April 29 – As we met outside our hotel in Tucson at 6 AM for some pre-breakfast birding we grabbed our fleecy jackets since there was a stiff and cool wind blowing, though the sun shined brightly. At Agua Caliente Park we enjoyed our first views of the ghostly pale Lucy’s Warbler as it flitted about in the Mesquites. Gila Woodpeckers were numerous and we did see one Ladder-backed Woodpecker quite well. Eye-popping Vermilion Flycatchers put on a nice show, and we had brief views of a Brown-crested Flycatcher. In a dead tree right out in the open, two male Black-headed Grosbeaks posed nicely for scope views and overhead a Phainopepla made a cameo appearance.
After breakfast back at the hotel we set off around 9 AM, making a quick stop to pick up provisions for lunch before we began ascending the Catalina Mountains. Our first stop was at a viewpoint where we took in the breathtaking mountain scenery with sprawling Tucson below.
Suddenly, right in front of us a Rock Wren appeared and showed off very nicely as cameras clicked. No sooner than the Rock Wren had departed, a Canyon Wren showed up and took its place. I assured the group they were quite lucky to see these two wrens so well and at such close range.
As we traveled through Bear Canyon we made several stops in the mixed pine / oak forest and had some stunning birds including Bridled Titmouse, White-breasted Nuthatch, Mexican Jay, two Acorn Woodpeckers peering out of their nest holes, and some nice warblers including Painted Redstart and Grace’s Warbler.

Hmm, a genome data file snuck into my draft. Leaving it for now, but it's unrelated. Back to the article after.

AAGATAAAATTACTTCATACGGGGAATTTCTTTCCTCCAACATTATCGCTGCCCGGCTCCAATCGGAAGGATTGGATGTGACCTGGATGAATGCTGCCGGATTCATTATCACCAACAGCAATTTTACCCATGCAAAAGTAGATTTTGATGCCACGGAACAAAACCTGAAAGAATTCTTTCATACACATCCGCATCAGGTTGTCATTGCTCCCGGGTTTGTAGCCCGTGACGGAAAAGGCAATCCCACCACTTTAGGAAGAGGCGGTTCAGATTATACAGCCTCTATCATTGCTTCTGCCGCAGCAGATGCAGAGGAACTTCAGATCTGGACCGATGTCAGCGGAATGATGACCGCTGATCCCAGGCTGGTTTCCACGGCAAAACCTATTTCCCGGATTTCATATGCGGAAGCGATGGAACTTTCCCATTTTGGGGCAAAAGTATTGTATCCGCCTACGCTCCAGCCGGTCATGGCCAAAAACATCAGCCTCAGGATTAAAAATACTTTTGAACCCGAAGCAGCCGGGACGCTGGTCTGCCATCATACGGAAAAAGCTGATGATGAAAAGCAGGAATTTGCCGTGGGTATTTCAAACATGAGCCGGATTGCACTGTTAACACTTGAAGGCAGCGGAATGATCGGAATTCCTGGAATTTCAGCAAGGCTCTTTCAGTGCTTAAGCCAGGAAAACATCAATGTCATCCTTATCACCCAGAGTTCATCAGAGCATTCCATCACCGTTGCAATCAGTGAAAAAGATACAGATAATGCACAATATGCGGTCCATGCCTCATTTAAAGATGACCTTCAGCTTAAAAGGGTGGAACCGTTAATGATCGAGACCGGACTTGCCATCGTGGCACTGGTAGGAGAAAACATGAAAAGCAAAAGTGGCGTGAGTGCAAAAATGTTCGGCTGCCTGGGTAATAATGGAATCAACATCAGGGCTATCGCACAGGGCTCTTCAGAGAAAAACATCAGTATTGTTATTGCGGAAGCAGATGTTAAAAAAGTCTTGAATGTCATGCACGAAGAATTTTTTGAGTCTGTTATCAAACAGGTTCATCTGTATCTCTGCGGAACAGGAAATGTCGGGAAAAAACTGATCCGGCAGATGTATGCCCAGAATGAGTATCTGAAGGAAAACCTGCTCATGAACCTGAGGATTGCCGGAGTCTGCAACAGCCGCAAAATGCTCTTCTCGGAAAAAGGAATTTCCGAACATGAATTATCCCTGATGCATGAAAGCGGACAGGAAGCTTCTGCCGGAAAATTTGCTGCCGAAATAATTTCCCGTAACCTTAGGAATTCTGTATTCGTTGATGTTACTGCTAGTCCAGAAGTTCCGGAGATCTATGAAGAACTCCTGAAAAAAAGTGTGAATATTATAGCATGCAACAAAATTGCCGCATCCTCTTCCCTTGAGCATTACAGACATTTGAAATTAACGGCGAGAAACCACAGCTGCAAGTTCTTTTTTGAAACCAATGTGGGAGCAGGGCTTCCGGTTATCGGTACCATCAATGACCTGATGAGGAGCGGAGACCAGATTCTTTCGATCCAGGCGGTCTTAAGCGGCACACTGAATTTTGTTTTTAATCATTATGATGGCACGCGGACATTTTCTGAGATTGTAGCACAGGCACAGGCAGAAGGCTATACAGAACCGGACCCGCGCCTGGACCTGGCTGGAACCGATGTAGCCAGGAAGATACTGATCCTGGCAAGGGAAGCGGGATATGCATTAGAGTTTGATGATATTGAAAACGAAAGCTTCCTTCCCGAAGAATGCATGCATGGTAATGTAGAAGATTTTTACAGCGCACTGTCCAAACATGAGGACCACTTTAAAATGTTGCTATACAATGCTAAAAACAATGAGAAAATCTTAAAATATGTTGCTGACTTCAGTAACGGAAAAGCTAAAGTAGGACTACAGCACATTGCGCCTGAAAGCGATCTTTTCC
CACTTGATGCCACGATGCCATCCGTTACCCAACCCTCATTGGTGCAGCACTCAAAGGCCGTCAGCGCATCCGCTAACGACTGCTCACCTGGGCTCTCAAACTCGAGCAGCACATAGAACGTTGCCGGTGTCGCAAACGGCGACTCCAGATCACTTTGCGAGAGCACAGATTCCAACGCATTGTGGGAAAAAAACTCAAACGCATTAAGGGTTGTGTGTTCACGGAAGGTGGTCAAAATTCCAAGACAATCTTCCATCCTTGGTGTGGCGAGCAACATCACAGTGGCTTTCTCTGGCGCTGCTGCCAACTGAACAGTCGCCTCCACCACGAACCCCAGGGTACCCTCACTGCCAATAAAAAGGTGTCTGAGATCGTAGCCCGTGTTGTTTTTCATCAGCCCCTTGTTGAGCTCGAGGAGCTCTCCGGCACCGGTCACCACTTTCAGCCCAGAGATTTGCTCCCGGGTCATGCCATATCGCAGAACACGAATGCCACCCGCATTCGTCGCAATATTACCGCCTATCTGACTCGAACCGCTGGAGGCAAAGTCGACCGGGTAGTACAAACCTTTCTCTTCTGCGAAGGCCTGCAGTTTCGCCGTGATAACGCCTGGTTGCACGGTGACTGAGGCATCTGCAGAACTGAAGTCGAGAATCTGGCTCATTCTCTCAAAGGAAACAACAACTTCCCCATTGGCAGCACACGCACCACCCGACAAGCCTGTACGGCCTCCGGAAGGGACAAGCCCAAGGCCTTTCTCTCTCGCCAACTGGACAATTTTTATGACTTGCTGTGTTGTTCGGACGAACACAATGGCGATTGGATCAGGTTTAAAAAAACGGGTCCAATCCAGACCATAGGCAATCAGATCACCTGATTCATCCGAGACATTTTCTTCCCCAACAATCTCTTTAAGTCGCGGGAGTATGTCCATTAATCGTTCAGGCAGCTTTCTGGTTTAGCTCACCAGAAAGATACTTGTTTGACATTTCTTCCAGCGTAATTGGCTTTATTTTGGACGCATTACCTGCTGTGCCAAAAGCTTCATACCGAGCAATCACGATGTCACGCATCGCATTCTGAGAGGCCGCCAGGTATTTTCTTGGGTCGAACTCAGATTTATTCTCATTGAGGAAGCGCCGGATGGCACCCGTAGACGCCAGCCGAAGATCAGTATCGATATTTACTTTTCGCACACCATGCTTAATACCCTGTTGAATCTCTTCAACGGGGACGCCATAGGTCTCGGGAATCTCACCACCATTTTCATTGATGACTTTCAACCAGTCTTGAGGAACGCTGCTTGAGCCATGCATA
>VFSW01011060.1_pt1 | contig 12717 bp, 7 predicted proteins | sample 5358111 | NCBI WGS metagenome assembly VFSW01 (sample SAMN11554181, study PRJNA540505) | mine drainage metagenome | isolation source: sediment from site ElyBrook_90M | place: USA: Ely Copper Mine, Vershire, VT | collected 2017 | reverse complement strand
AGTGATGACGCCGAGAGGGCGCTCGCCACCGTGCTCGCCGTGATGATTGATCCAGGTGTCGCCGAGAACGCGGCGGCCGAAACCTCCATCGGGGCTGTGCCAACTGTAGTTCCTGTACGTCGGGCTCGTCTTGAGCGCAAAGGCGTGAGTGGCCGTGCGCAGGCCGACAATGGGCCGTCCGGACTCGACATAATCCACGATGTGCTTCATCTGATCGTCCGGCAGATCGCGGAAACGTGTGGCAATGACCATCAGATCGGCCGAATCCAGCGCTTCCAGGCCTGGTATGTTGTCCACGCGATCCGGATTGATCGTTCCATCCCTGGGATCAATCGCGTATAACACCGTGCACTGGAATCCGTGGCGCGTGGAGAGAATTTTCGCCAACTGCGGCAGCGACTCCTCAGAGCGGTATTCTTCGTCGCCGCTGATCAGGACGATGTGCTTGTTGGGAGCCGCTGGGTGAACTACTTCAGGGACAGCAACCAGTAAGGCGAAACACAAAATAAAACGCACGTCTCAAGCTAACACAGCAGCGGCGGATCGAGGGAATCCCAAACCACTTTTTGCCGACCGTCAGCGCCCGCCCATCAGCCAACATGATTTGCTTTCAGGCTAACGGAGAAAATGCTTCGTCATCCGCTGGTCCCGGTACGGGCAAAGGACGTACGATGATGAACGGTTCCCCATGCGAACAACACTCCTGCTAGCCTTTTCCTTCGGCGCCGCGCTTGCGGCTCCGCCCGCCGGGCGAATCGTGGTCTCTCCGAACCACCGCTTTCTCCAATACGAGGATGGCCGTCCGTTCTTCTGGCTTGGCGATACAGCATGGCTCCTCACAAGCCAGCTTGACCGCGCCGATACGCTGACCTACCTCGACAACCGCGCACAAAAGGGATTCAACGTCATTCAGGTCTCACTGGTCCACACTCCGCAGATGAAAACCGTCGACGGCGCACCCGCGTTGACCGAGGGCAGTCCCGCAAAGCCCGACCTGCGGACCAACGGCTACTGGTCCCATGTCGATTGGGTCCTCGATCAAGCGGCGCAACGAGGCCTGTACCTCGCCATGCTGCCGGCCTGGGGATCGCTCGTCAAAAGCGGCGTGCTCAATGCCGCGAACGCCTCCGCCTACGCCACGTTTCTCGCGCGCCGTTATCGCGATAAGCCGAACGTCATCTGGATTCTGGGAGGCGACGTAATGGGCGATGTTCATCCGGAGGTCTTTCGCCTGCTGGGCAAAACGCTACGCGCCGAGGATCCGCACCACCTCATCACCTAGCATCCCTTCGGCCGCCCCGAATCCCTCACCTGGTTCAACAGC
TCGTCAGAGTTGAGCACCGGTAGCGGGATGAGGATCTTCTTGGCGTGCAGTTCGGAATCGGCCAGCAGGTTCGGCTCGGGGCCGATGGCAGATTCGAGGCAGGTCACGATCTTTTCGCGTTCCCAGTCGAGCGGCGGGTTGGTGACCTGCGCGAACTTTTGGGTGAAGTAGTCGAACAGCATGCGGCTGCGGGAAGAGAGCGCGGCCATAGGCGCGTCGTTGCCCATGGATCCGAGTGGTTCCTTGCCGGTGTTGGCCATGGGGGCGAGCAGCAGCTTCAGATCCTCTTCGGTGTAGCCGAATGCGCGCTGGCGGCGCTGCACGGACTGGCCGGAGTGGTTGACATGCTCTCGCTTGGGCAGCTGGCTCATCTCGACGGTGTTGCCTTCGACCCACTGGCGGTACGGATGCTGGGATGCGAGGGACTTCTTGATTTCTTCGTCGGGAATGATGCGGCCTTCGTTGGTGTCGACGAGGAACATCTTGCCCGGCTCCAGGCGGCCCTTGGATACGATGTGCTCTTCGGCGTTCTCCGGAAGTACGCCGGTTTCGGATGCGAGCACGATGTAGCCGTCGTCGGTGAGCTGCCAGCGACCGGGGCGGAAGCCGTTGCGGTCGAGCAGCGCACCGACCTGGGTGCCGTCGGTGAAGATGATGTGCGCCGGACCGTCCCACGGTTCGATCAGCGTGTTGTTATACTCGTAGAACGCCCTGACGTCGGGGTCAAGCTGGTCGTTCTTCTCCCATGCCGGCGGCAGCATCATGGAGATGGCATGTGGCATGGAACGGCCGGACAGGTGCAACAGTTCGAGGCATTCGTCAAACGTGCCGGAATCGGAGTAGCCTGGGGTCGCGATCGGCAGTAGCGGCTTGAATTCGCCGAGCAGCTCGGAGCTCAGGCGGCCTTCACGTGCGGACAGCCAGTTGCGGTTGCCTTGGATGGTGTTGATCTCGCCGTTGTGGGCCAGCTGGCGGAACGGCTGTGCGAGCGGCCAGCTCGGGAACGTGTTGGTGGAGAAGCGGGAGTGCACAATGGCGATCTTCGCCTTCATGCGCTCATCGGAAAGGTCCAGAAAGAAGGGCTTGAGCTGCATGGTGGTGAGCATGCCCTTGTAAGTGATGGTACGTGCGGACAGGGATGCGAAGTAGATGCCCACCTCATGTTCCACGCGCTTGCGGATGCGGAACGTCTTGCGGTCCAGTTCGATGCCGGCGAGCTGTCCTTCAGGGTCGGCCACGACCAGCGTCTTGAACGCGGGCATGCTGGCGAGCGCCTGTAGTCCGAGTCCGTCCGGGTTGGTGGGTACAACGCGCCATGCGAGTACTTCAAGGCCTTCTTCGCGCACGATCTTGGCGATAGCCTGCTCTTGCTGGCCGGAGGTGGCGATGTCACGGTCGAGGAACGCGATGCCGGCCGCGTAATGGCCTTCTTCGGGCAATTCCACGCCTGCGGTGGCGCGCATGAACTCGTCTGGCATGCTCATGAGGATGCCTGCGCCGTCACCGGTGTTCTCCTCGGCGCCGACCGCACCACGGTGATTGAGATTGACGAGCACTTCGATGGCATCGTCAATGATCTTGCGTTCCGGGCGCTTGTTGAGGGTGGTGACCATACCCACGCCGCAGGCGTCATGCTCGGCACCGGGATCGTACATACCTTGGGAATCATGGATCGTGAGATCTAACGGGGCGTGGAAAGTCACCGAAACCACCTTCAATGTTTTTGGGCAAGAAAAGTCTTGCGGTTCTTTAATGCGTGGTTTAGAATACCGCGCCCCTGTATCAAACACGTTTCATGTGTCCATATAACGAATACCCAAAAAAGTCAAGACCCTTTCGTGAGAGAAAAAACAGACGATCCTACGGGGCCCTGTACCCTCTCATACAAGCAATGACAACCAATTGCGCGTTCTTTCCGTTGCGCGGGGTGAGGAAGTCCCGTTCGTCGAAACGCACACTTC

In the cool, shady confines of Bear Wallow we had stunning views of Red-faced Warblers as they dashed about in the pine trees. There were also both Pygmy and Red-breasted nuthatches here as well as Warbling Vireo, and an Olive Warbler high up in the pines.
It was then lunch time so we had a picnic and were continuously interrupted by exciting birds as we munched on our sandwiches. Steller’s Jays came in to pick up any crumbs we had accidentally dropped as did some large and in charge Common Ravens. There was a pair of Western Bluebirds flitting about in the pines around the picnic area, but the highlight for me was a gorgeous male Olive Warbler that sat right out in the open in the short pine trees above us. The ‘Brits’ were pretty pleased when a pair of American Robins appeared and hopped about on the ground near us as well. Up at Mt Lemmon Ski Area we checked some hummingbird feeders and watched as both Broad-tailed and Magnificent hummingbirds vied for our attention. In a dead tree nearby we put a scope on a lovely male Western Tanager that seemed to glow in the afternoon sun. Equally impressive was a male Cassin’s Finch that also seemed to explode with color. We reached the summit of Mt. Lemmon at around 9000 feet and began our descent, spotting an Abert’s, or Tassle-eared Squirrel along the way. At Summerhaven we had a coffee while watching the birds that included House Wren, Western Wood-Pewee and Yellow-eyed Juncos. One more stop at the Windy Point Vista provided some stunning scenery photo ops, including a group photo taken by some visiting birders from Alaska.
April 30 – After breakfast and after checking out of our hotel we made our way to Sabino Canyon where we caught the 9 AM tram. We rode the tram to the top and listened to the informative narration and we then hopped off and walked down a section of the canyon. It was sunny and hot here today, with little shade to hide in, though we still saw some nice stuff. Highlights included a very obliging male Black-tailed Gnatcatcher, a Prairie Falcon soaring above the Acropolis Wall, and a single Costa’s Hummingbird.